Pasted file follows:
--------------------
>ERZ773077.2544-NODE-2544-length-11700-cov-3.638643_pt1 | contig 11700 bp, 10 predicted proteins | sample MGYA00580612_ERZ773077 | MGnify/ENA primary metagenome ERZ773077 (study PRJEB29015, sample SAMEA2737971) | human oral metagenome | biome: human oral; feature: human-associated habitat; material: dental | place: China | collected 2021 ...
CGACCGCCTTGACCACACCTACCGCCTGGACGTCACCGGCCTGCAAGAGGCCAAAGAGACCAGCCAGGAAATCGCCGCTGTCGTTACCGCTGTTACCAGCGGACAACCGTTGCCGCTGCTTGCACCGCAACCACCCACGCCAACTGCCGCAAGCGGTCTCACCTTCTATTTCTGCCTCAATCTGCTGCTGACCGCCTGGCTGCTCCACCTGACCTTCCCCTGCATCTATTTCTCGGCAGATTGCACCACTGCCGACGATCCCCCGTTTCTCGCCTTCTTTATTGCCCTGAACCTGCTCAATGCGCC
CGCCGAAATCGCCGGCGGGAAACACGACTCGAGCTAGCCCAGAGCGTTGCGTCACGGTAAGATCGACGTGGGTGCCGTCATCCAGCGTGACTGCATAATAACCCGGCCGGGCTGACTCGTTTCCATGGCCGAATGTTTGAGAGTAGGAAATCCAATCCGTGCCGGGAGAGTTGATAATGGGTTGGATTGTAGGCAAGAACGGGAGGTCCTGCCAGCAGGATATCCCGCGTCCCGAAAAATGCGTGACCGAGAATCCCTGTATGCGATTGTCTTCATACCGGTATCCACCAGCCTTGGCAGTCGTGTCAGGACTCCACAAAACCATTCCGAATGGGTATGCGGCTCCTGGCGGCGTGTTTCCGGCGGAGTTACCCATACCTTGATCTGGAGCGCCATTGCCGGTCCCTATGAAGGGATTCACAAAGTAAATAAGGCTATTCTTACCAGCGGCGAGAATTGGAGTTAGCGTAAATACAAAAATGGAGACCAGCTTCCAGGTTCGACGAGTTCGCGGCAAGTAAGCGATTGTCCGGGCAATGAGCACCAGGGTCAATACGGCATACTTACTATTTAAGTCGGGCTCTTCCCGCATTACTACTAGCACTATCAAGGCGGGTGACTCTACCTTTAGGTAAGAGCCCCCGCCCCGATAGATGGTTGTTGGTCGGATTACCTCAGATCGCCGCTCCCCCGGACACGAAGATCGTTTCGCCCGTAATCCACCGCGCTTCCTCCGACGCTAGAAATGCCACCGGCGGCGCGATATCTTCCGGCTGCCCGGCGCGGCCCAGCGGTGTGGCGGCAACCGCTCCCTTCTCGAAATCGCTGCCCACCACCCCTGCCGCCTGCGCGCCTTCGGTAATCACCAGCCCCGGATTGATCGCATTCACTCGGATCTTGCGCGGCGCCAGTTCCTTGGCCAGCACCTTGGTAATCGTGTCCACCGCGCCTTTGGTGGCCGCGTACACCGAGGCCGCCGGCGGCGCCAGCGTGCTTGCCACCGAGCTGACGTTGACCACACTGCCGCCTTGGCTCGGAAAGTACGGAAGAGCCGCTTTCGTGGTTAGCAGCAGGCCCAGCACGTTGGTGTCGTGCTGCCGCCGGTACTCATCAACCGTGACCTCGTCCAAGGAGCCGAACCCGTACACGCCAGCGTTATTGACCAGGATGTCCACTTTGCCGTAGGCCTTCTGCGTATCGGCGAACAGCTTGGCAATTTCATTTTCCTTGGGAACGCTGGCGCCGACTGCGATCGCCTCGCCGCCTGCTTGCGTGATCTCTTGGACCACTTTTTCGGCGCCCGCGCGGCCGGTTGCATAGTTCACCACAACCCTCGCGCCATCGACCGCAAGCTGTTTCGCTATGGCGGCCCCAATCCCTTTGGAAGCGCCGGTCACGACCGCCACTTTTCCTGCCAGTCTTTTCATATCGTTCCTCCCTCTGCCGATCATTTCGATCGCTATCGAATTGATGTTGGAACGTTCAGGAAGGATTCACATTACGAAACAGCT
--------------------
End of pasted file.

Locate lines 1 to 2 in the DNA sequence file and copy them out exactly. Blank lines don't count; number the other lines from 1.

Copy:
>ERZ773077.2544-NODE-2544-length-11700-cov-3.638643_pt1 | contig 11700 bp, 10 predicted proteins | sample MGYA00580612_ERZ773077 | MGnify/ENA primary metagenome ERZ773077 (study PRJEB29015, sample SAMEA2737971) | human oral metagenome | biome: human oral; feature: human-associated habitat; material: dental | place: China | collected 2021 ...
CGACCGCCTTGACCACACCTACCGCCTGGACGTCACCGGCCTGCAAGAGGCCAAAGAGACCAGCCAGGAAATCGCCGCTGTCGTTACCGCTGTTACCAGCGGACAACCGTTGCCGCTGCTTGCACCGCAACCACCCACGCCAACTGCCGCAAGCGGTCTCACCTTCTATTTCTGCCTCAATCTGCTGCTGACCGCCTGGCTGCTCCACCTGACCTTCCCCTGCATCTATTTCTCGGCAGATTGCACCACTGCCGACGATCCCCCGTTTCTCGCCTTCTTTATTGCCCTGAACCTGCTCAATGCGCC